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Re: Caribbean, What works and doesn't

SO, I'm not so sure. Would it be okay for a foreign vessel to pop into a dock in NYC just to top up fuel and water, then leave and pop into Philly, do the same and leave, etc, etc, all the way down the coast, without ever checking in?


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post #117 of 141 Old 03-18-2019
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Re: Caribbean, What works and doesn't

If you are flying the “Q” my understanding is:
You have 24 hours to clear.
No one leaves the boat or has interaction with land until after you go into clear first. In order to get duty free fuel you usually need to show your clearing out paperwork. Islands vary in whether they will allow more than the captain to get off the boat to do so. Rules change so check. We both go in but (for once) wife stays quiet and only I go to the counter. So far never had an issue except in BVI Road Town but not in the other BVI ports of entry.

Given this understanding I believe it is OK to anchor, catch a few hours of sleep, then move on. As long as you’ve had NO interaction with land. It isn’t ok to pick up fuel, water, or food within that 24 hours. People do this nap time quickie to bypass St.Vincent.

I had occasion to enter BVI coming from Marigot. I needed to be on a slip to get a outboard engine. I wasn’t allowed to tie up to the slip until I went back out, anchored, and cleared. BVI is a PIA.

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post #118 of 141 Old 03-18-2019
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Re: Caribbean, What works and doesn't

Should note if you are getting duty free fuel discount is 15% or better so clearing in/out is usually cheaper for average cruising boat carrying 150-250g.
Customs is usually near where fuel is. As is water. Provisioning is a whole different beast and varies greatly.
Customs and immigration does look or ask for your last port of call and when you left. If you left BVI and entered Trinidad with no clearances in between or something similar pretty sure it would raise eyebrows.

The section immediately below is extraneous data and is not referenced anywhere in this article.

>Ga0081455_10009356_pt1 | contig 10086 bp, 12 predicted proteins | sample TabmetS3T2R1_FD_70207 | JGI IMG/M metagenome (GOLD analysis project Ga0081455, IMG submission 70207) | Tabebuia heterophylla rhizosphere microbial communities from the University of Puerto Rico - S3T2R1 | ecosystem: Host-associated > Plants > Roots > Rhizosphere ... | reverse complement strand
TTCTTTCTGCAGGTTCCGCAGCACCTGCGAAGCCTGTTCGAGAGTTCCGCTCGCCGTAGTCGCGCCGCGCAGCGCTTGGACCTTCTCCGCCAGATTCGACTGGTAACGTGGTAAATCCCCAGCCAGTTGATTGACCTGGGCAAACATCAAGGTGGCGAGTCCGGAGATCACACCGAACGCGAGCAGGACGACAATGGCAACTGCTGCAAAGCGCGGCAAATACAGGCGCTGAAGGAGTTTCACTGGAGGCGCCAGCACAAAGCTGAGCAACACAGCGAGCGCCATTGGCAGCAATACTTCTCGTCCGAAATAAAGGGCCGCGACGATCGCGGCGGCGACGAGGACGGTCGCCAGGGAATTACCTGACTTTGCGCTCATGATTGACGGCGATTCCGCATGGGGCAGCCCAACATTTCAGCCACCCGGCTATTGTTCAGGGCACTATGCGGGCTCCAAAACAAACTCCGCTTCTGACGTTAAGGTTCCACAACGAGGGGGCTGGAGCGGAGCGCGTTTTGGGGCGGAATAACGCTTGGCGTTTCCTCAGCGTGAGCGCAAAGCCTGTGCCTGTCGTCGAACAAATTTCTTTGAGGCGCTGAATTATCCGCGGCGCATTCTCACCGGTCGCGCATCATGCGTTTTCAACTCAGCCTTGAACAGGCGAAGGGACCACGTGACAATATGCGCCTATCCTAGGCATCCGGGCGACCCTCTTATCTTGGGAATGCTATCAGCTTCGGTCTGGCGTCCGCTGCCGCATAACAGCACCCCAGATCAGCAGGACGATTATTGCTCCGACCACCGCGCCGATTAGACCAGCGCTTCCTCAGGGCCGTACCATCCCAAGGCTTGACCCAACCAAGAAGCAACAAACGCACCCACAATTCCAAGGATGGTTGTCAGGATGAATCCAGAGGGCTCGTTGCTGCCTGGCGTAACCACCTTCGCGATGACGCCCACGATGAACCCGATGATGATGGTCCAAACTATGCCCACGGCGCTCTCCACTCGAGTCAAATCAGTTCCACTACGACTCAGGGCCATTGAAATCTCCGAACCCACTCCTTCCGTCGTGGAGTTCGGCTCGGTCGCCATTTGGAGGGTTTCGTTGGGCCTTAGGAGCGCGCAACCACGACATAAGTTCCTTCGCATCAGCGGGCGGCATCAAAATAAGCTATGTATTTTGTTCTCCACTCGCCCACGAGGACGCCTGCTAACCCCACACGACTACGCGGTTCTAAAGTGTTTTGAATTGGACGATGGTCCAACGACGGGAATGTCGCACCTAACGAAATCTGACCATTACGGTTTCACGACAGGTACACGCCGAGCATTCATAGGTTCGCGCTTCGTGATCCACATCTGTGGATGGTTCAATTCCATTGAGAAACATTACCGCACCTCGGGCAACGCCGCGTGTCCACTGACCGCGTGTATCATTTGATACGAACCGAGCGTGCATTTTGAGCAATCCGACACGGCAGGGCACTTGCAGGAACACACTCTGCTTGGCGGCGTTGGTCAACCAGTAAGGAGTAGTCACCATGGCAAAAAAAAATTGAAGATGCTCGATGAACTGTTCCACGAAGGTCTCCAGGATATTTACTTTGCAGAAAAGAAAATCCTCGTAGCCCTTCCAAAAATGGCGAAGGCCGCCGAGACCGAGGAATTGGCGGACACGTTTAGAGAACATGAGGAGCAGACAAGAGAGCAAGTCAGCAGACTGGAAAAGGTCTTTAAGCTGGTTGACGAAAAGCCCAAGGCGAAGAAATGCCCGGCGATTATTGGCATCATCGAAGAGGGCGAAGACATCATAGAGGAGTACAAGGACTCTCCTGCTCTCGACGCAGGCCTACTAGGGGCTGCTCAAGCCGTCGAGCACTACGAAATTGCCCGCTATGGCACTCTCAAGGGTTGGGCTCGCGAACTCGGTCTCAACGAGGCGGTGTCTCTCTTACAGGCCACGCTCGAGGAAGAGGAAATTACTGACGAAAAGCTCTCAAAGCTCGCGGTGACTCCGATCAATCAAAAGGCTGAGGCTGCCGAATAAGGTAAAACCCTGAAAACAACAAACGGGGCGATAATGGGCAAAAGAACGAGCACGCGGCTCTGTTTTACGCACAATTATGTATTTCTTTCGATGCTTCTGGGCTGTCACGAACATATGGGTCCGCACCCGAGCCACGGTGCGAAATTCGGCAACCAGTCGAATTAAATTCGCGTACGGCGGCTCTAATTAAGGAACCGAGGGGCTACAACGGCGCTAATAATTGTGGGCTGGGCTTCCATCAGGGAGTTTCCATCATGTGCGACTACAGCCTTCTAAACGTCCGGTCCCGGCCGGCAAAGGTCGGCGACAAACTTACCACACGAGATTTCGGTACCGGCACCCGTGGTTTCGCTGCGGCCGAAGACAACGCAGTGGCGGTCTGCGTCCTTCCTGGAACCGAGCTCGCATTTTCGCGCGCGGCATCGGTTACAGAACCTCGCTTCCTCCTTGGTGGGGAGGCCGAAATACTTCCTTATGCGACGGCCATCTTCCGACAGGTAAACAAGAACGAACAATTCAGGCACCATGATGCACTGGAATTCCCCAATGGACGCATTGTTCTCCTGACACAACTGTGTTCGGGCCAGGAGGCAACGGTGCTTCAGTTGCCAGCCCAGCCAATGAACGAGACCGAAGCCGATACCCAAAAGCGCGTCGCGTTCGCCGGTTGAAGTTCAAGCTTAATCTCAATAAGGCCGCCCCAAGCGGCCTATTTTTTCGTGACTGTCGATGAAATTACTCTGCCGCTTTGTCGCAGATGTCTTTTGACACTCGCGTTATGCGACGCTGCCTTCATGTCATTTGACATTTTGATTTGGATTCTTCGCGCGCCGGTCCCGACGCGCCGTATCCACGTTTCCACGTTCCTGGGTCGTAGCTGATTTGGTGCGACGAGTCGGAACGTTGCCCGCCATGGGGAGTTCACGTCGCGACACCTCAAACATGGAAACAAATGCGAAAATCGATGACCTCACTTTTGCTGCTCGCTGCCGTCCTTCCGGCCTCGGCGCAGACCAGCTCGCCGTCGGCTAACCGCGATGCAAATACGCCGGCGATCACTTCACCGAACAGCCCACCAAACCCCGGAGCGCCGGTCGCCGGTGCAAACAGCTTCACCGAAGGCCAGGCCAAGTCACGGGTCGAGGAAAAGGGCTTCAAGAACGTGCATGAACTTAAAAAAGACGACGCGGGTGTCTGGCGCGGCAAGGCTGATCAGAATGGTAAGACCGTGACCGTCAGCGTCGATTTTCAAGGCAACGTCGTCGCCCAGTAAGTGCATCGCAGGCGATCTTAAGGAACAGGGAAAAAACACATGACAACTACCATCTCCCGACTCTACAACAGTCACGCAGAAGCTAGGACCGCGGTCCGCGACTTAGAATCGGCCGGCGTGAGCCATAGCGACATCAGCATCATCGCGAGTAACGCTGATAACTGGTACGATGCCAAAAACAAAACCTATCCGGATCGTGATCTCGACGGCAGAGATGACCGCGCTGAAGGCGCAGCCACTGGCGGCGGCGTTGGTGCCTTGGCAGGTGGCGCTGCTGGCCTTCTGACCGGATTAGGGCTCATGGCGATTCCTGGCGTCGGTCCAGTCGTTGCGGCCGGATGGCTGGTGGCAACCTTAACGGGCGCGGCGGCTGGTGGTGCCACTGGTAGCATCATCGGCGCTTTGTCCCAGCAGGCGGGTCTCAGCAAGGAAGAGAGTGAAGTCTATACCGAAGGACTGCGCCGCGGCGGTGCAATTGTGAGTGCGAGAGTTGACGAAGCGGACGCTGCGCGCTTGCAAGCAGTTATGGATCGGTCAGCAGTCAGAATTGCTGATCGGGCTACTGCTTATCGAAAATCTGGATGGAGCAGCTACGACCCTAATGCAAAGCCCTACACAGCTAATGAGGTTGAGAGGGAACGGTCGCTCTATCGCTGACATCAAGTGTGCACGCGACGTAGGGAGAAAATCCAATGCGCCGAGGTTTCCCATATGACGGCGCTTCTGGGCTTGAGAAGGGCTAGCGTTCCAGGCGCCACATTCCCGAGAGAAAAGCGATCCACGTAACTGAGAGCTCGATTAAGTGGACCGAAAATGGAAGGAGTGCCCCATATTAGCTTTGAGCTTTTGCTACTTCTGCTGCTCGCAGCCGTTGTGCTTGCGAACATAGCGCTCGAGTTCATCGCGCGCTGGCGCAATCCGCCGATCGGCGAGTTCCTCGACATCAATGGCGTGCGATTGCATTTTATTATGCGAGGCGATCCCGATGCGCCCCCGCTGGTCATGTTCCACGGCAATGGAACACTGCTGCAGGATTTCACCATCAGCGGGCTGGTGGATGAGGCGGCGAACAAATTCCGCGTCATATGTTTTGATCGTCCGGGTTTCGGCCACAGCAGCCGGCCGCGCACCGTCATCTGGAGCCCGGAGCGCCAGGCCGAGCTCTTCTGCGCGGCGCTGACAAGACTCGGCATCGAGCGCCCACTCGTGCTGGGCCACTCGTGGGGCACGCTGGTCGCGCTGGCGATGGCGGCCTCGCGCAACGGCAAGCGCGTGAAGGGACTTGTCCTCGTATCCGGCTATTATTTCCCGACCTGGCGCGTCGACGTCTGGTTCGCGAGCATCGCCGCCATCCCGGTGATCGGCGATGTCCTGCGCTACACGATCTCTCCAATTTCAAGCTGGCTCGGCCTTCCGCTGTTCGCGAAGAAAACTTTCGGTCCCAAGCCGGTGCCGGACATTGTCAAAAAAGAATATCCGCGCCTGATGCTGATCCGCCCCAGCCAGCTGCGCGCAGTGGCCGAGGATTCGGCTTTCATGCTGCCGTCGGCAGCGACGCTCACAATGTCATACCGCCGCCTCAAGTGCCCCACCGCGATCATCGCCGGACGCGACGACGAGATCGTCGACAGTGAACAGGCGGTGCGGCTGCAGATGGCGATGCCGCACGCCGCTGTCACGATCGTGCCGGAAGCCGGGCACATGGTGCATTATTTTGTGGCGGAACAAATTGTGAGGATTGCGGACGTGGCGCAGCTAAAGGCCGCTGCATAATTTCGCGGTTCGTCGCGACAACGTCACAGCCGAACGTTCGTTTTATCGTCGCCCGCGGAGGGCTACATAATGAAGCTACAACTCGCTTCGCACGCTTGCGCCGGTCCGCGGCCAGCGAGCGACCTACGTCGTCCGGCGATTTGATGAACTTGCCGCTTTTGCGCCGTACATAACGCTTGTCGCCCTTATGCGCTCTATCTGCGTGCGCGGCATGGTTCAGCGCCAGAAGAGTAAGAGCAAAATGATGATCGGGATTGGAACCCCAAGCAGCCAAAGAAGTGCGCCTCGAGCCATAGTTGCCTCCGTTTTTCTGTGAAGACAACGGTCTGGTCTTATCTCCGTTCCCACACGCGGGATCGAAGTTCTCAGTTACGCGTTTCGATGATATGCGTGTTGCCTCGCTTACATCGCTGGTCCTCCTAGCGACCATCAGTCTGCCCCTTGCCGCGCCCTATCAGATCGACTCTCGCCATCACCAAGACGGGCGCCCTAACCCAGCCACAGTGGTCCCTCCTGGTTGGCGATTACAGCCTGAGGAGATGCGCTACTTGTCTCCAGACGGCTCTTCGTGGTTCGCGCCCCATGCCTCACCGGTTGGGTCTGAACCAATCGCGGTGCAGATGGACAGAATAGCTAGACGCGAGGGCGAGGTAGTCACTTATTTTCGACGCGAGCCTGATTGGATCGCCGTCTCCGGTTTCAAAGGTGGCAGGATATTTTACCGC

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Re: Caribbean, What works and doesn't

I've tied to Fuel dock at the Antigua shipyard rather than anchor... and dinked over to customs to clear in. Not a problem. We were taking on fuel an water while I cleared in. I have slept over without going to land with the Q flag an a number of occasions. Never had a problem. Times may have changed.

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post #120 of 141 Old 03-18-2019
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Re: Caribbean, What works and doesn't

A charter boat arrived in Jolly Harbour Antigua after customs and immigration office hours. The bars and restaurants were open and a stones throw away and everyone went ashore. When the skipper went to clear in next morning he faced a grilling, had to go to see the head of immigration in St Johns and was fined $2000 US. This was about three years ago. The boat was also held but not immobilised for 2 days.

Some years back a Dutchman with a recent good looking Bene was asked for his papers in Trinidad. He had arrived with his dog in Antigua and had sailed South from there with his dog stopping at each island but never clearing in or out. He was arrested his dog put into quarantine and I believe eventually deported back to Holland but I am not certain this was the outcome. The cruising community was more concerned with the dog's future than the skipper.

Another skipper has just spent 6 months in a Trini jail for having firearms on board, one was a miniature cannon and the other a black powder muzzle loader.

Think how you would be treated in the USA if you were found sailing in their waters and carrying firearms without having cleared in.